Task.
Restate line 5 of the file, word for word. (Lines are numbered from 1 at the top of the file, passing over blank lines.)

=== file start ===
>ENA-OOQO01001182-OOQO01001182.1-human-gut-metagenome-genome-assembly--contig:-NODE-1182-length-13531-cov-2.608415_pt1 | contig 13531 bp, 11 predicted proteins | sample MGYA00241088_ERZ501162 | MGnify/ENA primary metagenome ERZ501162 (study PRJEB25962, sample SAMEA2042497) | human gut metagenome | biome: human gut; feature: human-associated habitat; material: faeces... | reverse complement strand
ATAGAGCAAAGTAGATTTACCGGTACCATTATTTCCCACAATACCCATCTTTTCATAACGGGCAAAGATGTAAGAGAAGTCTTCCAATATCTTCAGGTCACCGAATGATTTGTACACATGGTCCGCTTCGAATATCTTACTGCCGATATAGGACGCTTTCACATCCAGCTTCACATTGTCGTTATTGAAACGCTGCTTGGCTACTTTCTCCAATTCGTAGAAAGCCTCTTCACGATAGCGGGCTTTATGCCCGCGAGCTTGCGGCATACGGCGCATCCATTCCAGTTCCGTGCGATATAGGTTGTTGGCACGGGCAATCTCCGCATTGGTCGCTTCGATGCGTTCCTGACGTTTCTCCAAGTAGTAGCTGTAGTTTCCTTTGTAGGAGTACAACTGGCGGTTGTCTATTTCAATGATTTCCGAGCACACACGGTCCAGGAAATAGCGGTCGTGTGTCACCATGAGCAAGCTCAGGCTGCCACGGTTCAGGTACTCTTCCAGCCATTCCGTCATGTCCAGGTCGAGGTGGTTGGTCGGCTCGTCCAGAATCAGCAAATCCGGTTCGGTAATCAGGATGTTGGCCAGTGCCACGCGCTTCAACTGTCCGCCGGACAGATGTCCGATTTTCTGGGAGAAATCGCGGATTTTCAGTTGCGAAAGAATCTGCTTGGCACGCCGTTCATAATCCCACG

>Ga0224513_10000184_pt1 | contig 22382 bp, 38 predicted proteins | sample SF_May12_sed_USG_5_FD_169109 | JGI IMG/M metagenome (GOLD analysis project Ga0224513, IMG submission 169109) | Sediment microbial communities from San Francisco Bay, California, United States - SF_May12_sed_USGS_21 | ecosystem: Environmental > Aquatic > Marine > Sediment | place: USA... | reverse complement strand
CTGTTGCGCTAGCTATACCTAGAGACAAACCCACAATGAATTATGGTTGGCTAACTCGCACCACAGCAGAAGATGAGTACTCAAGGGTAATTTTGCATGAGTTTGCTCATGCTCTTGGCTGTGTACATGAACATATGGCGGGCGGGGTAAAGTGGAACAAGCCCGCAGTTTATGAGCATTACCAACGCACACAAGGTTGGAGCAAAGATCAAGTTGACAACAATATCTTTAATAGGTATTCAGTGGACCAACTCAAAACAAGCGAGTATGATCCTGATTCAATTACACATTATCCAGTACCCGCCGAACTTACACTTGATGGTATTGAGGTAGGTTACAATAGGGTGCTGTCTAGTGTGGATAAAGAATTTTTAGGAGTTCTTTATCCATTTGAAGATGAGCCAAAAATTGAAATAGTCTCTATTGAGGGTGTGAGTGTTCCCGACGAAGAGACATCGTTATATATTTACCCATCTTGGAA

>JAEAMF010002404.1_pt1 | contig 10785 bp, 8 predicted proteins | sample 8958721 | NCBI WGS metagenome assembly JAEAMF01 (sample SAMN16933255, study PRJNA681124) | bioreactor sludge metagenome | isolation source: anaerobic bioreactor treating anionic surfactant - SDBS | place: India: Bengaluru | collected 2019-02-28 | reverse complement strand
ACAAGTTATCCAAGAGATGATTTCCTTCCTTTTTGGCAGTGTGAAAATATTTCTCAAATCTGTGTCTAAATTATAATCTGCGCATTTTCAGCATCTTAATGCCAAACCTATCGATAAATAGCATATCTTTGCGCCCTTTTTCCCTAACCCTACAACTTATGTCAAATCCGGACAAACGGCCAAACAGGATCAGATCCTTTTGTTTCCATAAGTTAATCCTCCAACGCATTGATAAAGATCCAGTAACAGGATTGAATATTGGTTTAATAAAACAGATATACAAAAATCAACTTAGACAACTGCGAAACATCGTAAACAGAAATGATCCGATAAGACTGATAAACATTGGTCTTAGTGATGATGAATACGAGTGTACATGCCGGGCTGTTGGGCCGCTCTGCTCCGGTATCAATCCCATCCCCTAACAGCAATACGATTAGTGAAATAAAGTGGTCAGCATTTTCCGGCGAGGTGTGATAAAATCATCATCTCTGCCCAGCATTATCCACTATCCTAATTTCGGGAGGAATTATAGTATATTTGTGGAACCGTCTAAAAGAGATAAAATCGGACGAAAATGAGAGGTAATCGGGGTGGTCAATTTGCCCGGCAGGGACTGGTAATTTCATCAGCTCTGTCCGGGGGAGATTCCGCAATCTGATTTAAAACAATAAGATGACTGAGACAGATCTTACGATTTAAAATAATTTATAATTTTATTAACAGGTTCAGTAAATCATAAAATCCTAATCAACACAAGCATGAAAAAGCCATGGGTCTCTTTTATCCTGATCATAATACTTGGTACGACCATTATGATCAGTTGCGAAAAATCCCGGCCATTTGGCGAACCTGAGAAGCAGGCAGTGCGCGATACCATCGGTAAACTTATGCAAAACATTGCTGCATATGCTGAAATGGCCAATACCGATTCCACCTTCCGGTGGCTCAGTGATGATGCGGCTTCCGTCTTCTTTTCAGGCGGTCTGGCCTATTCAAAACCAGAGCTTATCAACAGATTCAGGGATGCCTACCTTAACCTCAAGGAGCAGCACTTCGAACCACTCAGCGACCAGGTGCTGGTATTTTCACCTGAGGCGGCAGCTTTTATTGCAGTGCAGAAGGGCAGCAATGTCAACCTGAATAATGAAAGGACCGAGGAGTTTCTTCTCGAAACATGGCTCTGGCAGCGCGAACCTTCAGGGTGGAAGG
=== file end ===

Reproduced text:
>JAEAMF010002404.1_pt1 | contig 10785 bp, 8 predicted proteins | sample 8958721 | NCBI WGS metagenome assembly JAEAMF01 (sample SAMN16933255, study PRJNA681124) | bioreactor sludge metagenome | isolation source: anaerobic bioreactor treating anionic surfactant - SDBS | place: India: Bengaluru | collected 2019-02-28 | reverse complement strand